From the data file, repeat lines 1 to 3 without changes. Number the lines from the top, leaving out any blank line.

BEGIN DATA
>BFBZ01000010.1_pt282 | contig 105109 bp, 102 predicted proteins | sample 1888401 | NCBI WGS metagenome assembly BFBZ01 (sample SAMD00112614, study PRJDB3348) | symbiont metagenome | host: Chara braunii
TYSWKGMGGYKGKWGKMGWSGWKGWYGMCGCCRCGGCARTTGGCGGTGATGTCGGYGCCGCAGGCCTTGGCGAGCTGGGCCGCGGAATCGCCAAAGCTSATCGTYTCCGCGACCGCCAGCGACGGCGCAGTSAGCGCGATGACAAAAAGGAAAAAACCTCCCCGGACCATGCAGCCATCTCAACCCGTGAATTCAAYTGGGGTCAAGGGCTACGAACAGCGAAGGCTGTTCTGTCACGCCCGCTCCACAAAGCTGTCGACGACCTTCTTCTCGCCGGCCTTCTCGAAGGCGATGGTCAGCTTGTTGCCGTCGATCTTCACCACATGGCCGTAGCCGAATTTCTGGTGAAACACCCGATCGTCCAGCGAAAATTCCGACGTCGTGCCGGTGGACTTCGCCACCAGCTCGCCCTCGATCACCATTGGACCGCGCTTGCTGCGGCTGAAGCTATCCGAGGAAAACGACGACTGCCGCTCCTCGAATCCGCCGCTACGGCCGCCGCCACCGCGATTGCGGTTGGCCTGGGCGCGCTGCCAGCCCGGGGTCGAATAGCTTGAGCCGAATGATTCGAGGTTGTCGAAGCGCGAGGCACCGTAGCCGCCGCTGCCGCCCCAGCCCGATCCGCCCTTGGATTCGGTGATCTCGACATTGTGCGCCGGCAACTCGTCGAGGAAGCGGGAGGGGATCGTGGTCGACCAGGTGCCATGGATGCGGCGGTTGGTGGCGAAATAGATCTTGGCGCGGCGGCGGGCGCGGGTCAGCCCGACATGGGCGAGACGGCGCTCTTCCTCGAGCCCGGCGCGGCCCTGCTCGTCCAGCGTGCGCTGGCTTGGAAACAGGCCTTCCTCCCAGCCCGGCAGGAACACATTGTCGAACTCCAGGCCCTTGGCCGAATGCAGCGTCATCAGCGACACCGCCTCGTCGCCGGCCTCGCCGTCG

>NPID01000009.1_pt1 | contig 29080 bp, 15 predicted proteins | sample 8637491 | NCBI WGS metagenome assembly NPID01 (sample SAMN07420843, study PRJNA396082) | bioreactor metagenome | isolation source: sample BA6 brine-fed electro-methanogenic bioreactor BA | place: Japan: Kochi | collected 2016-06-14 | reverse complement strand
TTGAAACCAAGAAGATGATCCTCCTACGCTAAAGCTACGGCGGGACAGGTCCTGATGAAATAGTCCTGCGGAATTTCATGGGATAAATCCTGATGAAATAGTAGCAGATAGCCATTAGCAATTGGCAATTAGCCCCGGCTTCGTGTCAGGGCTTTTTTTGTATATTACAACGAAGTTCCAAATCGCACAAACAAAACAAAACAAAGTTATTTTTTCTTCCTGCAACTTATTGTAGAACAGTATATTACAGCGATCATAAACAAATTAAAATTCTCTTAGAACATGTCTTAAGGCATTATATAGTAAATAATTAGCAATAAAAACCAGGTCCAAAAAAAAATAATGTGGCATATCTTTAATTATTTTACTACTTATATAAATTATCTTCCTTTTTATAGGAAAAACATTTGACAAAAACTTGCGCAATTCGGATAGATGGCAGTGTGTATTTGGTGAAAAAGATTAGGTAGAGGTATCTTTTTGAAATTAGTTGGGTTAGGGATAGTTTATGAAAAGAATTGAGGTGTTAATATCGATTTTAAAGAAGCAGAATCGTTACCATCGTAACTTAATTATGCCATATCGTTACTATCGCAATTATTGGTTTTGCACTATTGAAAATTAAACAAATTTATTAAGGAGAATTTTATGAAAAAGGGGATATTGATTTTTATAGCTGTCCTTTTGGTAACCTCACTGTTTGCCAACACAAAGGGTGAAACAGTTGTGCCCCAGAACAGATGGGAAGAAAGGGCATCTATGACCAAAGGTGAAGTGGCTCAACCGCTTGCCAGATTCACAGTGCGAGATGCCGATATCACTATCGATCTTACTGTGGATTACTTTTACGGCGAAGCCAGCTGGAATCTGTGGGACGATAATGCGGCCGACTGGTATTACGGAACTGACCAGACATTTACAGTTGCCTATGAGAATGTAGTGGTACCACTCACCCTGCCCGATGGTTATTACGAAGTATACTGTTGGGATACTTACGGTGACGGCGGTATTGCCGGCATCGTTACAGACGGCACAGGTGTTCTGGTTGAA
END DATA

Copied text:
>BFBZ01000010.1_pt282 | contig 105109 bp, 102 predicted proteins | sample 1888401 | NCBI WGS metagenome assembly BFBZ01 (sample SAMD00112614, study PRJDB3348) | symbiont metagenome | host: Chara braunii
TYSWKGMGGYKGKWGKMGWSGWKGWYGMCGCCRCGGCARTTGGCGGTGATGTCGGYGCCGCAGGCCTTGGCGAGCTGGGCCGCGGAATCGCCAAAGCTSATCGTYTCCGCGACCGCCAGCGACGGCGCAGTSAGCGCGATGACAAAAAGGAAAAAACCTCCCCGGACCATGCAGCCATCTCAACCCGTGAATTCAAYTGGGGTCAAGGGCTACGAACAGCGAAGGCTGTTCTGTCACGCCCGCTCCACAAAGCTGTCGACGACCTTCTTCTCGCCGGCCTTCTCGAAGGCGATGGTCAGCTTGTTGCCGTCGATCTTCACCACATGGCCGTAGCCGAATTTCTGGTGAAACACCCGATCGTCCAGCGAAAATTCCGACGTCGTGCCGGTGGACTTCGCCACCAGCTCGCCCTCGATCACCATTGGACCGCGCTTGCTGCGGCTGAAGCTATCCGAGGAAAACGACGACTGCCGCTCCTCGAATCCGCCGCTACGGCCGCCGCCACCGCGATTGCGGTTGGCCTGGGCGCGCTGCCAGCCCGGGGTCGAATAGCTTGAGCCGAATGATTCGAGGTTGTCGAAGCGCGAGGCACCGTAGCCGCCGCTGCCGCCCCAGCCCGATCCGCCCTTGGATTCGGTGATCTCGACATTGTGCGCCGGCAACTCGTCGAGGAAGCGGGAGGGGATCGTGGTCGACCAGGTGCCATGGATGCGGCGGTTGGTGGCGAAATAGATCTTGGCGCGGCGGCGGGCGCGGGTCAGCCCGACATGGGCGAGACGGCGCTCTTCCTCGAGCCCGGCGCGGCCCTGCTCGTCCAGCGTGCGCTGGCTTGGAAACAGGCCTTCCTCCCAGCCCGGCAGGAACACATTGTCGAACTCCAGGCCCTTGGCCGAATGCAGCGTCATCAGCGACACCGCCTCGTCGCCGGCCTCGCCGTCG

>NPID01000009.1_pt1 | contig 29080 bp, 15 predicted proteins | sample 8637491 | NCBI WGS metagenome assembly NPID01 (sample SAMN07420843, study PRJNA396082) | bioreactor metagenome | isolation source: sample BA6 brine-fed electro-methanogenic bioreactor BA | place: Japan: Kochi | collected 2016-06-14 | reverse complement strand